The growing popularity of large, heavy SUVS—and the energy needed to produce and operate them—could limit the environmental gains made by electric vehicles.
Experts are warning that the larger size of personal vehicles—even electric ones—poses a risk to the environment, in addition to being more dangerous to pedestrians, writes Kea Wilson in Streetsblog. The warning comes from a European watchdog group, which Wilson points out is notable because cars sold in Europe are generally smaller than U.S. vehicles.
A report called the Green Car Assessment Program rates vehicles on their environmental impact, from manufacturing to tailpipe emissions and charging. “The researchers also controlled for the number of kilometers that vehicle was likely to be driven each year, and offered a free tool for motorists to estimate their cars' unique stats if they drive less than their countries' annual average, or if their vehicles weren't chosen for deeper analysis in this year's rankings.”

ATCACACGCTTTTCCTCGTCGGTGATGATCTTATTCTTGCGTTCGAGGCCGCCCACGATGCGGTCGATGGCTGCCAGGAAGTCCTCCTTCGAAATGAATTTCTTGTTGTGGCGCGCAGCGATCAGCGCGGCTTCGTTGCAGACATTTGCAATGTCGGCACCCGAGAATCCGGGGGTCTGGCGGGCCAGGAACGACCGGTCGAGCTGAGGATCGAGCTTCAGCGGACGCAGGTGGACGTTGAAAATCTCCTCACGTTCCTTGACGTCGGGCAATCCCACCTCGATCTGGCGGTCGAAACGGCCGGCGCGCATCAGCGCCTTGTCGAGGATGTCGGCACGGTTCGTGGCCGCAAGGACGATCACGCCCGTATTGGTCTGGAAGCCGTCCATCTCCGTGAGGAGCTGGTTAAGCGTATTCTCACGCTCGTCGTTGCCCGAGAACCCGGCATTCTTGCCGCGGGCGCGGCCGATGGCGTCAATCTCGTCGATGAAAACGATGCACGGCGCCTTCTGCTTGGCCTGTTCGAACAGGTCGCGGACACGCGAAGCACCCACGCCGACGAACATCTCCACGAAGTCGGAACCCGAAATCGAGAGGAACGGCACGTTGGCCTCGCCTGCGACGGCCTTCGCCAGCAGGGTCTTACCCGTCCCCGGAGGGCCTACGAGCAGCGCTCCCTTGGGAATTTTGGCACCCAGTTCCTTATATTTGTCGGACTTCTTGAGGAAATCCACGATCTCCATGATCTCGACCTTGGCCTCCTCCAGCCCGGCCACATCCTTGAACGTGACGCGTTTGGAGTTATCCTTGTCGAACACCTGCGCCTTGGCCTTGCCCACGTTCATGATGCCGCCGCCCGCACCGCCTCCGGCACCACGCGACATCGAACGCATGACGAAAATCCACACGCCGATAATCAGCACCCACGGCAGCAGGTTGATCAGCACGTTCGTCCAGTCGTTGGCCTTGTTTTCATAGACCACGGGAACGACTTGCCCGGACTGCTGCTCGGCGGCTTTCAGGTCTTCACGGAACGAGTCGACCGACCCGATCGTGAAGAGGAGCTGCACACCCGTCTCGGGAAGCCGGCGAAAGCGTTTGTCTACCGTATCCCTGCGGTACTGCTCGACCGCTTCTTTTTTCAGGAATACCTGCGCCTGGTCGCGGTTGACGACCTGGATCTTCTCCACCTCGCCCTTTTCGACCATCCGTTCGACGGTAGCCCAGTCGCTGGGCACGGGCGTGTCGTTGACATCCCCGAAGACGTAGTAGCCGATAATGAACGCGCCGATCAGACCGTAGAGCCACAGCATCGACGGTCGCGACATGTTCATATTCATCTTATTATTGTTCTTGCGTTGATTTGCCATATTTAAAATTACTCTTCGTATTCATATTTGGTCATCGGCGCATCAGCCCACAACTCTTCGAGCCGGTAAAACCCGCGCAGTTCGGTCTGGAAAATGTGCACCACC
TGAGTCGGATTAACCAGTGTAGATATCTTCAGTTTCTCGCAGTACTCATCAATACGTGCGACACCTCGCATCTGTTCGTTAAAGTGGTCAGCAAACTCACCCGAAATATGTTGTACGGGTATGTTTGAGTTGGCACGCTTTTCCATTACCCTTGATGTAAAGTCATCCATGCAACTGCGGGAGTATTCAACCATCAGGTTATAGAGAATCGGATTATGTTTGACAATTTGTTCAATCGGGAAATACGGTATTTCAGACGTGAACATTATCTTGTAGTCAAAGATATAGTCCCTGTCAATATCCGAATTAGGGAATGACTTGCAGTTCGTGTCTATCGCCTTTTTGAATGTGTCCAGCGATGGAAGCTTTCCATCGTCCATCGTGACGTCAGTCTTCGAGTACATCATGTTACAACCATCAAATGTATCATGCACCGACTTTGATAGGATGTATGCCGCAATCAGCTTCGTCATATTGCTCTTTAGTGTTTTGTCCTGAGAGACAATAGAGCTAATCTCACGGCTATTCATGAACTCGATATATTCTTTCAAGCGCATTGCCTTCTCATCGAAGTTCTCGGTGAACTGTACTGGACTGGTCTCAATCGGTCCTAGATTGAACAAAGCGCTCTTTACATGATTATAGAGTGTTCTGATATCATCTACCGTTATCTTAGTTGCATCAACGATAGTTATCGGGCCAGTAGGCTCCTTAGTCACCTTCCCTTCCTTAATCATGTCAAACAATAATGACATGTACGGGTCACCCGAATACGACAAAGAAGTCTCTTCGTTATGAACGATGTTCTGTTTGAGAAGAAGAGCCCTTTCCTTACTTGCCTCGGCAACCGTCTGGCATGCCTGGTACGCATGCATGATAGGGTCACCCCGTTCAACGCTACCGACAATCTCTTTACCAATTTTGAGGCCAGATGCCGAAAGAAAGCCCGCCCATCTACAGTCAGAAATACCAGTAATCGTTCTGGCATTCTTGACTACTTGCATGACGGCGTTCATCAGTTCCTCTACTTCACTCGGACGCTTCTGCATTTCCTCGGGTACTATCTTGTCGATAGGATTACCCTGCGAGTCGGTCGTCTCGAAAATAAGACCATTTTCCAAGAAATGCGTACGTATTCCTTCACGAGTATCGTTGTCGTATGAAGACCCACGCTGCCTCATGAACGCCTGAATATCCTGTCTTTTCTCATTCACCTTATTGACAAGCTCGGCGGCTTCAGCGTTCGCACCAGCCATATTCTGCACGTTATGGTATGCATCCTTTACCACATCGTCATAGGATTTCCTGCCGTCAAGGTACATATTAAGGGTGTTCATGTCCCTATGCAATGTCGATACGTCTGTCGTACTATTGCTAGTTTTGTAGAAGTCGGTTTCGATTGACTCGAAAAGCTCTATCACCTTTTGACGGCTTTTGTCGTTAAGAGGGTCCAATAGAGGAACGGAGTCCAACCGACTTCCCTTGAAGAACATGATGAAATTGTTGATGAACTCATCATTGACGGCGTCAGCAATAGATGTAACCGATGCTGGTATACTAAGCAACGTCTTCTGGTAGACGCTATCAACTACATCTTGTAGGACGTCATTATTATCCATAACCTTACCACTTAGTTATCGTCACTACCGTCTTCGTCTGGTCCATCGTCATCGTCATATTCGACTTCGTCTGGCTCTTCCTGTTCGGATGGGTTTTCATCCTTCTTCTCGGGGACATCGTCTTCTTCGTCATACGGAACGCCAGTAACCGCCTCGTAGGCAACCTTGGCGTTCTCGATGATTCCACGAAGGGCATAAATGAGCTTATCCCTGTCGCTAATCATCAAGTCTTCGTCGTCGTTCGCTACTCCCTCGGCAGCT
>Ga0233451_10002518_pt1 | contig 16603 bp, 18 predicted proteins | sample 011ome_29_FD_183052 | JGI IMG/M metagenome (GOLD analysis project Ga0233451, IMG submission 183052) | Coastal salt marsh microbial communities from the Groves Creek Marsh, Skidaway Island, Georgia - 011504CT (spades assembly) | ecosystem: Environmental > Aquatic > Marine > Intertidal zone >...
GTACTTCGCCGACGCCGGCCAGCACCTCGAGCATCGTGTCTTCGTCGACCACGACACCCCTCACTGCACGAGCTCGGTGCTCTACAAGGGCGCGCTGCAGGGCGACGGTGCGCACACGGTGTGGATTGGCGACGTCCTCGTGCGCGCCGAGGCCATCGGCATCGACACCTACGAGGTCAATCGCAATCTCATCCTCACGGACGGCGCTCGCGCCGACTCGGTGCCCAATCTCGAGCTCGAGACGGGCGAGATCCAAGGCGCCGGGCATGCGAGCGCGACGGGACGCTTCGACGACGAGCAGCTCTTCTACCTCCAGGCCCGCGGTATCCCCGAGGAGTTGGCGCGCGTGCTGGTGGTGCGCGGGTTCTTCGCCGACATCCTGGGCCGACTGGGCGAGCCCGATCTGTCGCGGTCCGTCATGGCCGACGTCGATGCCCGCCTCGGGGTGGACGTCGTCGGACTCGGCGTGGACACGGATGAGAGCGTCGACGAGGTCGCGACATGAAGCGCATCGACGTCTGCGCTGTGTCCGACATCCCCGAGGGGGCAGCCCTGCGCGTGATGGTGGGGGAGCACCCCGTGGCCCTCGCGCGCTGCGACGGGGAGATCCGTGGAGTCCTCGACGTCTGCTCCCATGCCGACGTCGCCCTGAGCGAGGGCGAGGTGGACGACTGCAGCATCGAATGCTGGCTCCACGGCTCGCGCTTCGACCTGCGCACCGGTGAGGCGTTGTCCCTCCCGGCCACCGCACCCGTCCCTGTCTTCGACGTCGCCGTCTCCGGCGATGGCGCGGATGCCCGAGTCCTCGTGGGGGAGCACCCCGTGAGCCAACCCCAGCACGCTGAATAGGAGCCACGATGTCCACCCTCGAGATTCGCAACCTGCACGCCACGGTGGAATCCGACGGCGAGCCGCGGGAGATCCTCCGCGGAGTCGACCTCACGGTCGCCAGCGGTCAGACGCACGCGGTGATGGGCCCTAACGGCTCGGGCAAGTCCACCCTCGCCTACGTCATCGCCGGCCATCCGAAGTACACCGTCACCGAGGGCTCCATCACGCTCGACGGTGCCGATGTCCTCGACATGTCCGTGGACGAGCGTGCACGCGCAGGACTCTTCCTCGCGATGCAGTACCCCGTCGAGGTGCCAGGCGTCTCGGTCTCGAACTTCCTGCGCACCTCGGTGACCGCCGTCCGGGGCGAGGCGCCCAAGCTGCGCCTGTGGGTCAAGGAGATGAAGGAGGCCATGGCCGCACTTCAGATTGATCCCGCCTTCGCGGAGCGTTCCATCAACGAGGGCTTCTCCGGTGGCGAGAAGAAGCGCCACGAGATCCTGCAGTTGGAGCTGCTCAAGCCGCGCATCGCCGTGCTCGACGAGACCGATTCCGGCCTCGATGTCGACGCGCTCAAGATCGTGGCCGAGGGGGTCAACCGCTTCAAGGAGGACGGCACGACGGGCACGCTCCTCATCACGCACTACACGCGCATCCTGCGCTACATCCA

When taking into account all the ways a vehicle uses energy, ‘zero emission vehicles’ are, according to the study, “anything but — and large ones, especially, can have fewer environmental benefits than their green marketing campaigns might suggest. Overall, the electric vehicles in this year's dataset only cut between 40 and 50 percent of the greenhouse gas emissions compared to conventional petrol cars, rather than the 100 percent that the famous ZEV label implies.”
As Wilson explains, “any electric car on the road will be roughly 33 percent heavier than its gas-powered equivalent thanks to its heavy battery.” However, “the researchers stressed that Europe's nine percent increase in average vehicle weights on newly sold vehicles over the last ten years was also driven by another factor: the exploding popularity of large SUVs, whose sales increased sevenfold over that period.”
Ultimately, the researchers conclude that “the heavier the vehicle, the more harm it does to the environment and the extra energy required to drive the car.”
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